7 March 2021   Leave a comment

We are all wondering how the world order will evolve after the Trump Administration essentially shredded the liberal world order of post-1945/1991. It is a question worth pondering but it will be many years before we can really get a handle on it. The crises posed by climate change, pandemics, and cyber-security all suggest that a multilateral, cooperative world order is required. But the xenophobic nationalism of the US, Russia, China, India, Brazil, and Great Britain all suggest a return to the balance of power world order of the 19th century.

Parag Khanna has written a very suggestive essay for The National Interest which uses as a foil the famous essay by Francis Fukuyama entitled “The End of History?” which was published in 1989. Fukuyama suggested that the liberal world order, which favored representative democracy, market capitalism, and human rights, would become truly global as China moved toward market capitalism and the Soviet Union began to fall apart:

“While it is impossible to rule out the sudden appearance of new ideologies or previously unrecognized in
liberal societies, then, the present world seems to confirm that the fundamental principles of sociopolitical organization have not advanced terribly far since 1806. Many of the wars and revolutions fought since that time have been undertaken in the name of ideologies which claimed to be more advanced than liberalism, but whose pretensions were ultimately unmasked by history. In the meantime, they have helped to spread the universal homogenous state to the point where it could have a significant
effect on the overall character of international relations.”

Fukuyama’s essay was far more nuanced than the cited quotation suggests. It was a an important essay, notwithstanding the fact that its central thrust was not confirmed by subsequent events. Khanna analyzes the dynamics that explained the contemporary world order more accurately than did Fukuyama:

“Geopolitical schools of thought are also much more comfortable with seeing the world as a system of systems, a complex environment shaped by transnational forces ranging from globalization to climate change. In political science, these deep forces are merely a la carte add-ons. While political science reduces international behavior to mechanics, geopolitics is more comfortable with physics, especially the second law of thermodynamics, namely the tendency towards entropy. In geopolitical terms, this means the inevitability of power diffusion. Or in Woody Allen’s words from his 1992 film Husbands and Wives, ‘Sooner or later, everything turns to shit.’

“Did we realize in the 1990s that it would be us who turned to shit? Here’s what neither political scientists nor geopolitical scholars sufficiently gamed out as it was happening: The wicked brew of trade globalization and outsourced manufacturing, industrial policy fueled technological innovation, and rent-seeking financial capitalism–and how those forces not only accelerated power diffusion globally but also deindustrialization and political polarization at home.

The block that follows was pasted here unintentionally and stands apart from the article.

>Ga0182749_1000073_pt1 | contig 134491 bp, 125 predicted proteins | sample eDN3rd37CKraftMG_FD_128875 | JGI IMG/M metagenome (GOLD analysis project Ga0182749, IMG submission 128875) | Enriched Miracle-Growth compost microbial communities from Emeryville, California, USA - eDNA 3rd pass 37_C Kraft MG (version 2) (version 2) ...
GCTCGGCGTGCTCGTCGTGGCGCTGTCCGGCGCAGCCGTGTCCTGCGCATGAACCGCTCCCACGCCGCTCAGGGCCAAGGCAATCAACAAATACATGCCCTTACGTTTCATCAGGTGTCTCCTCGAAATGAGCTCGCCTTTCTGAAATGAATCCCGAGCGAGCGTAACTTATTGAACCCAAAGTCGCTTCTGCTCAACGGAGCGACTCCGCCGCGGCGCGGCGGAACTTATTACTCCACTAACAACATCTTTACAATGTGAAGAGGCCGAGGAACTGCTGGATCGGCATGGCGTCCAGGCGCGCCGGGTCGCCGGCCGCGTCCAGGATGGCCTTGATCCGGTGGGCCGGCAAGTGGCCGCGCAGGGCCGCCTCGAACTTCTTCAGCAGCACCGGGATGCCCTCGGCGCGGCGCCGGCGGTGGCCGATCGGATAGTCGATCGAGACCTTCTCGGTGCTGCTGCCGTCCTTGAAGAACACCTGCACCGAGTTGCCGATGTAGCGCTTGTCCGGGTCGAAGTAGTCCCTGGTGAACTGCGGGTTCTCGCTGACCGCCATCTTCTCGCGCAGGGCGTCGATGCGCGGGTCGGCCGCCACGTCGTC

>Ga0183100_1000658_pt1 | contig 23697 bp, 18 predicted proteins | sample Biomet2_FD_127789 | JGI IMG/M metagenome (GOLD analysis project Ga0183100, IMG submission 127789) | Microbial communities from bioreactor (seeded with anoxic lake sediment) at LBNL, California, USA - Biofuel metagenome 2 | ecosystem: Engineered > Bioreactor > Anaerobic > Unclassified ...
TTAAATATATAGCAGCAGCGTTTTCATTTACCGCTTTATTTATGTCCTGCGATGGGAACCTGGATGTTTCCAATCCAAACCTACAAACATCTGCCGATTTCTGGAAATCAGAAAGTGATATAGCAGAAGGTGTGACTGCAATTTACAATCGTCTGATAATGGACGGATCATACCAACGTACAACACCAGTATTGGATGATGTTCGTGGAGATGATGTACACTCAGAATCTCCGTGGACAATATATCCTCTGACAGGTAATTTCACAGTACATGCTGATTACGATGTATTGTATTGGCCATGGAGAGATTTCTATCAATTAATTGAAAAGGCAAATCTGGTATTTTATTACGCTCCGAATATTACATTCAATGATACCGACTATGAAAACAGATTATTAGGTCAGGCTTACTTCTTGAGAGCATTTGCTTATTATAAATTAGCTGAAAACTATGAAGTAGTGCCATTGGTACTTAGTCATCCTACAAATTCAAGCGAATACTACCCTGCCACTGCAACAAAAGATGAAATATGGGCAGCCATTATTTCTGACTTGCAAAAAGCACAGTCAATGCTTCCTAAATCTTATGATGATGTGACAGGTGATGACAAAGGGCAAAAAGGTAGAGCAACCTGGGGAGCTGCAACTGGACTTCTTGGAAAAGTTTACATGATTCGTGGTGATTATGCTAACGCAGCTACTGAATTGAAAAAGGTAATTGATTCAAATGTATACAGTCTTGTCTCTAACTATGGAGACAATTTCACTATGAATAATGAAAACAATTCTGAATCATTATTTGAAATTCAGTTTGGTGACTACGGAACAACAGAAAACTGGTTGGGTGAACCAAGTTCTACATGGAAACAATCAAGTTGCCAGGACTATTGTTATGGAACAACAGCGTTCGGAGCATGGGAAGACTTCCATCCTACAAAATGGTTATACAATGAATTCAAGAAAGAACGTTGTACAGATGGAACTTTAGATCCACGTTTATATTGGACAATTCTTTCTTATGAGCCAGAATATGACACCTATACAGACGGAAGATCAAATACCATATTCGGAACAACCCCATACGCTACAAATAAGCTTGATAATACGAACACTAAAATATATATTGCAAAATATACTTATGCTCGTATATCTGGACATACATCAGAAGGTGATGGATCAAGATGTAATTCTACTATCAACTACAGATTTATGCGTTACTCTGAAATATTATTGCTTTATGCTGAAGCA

“Fukuyama sought to marry rationalism and freedom, but even as he wrote, the great Anglo-American delegitimation was already underway. Reagan-Thatcherist privatization and deregulation were causing widening inequality, social degeneration, and the dismantling of the utilitarian meritocracy that had served as the bureaucratic backbone of postwar success. Whereas political scientists continue still to mistake the Western strategic community for a political one, the cleavage within the West has long been apparent. Weber’s ideal-type state remained alive and well in democratic technocratic states such as Germany, where the government share of the economy is high, the welfare state is robust, social protections are strong, and infrastructure is world-class. The deepening transatlantic divorce has played out over Iraq and Russia, financial and technological regulation, trade and climate change, and other areas. Even under the Biden administration, the United States and European Union may coordinate more on China and climate, but Europe won’t trust America to lead. Geopolitical allies will remain geoeconomic rivals, jointly pushing for reciprocal access to China’s markets, but competing vigorously for market share for their own firms.”  

Interestingly, Khanna is making a very simple point: most empires implode and are very rarely conquered until the implosion is well underway. The very success of the liberal world order, manifested most dramatically by the scopa and pace of globalization, planted the seeds of its unraveling. Perhaps it can be revived, as seems to be the foreign policy objective of the Biden Administration, but not without careful attention to the political costs of economic globalization.

Posted March 7, 2021 by vferraro1971 in World Politics

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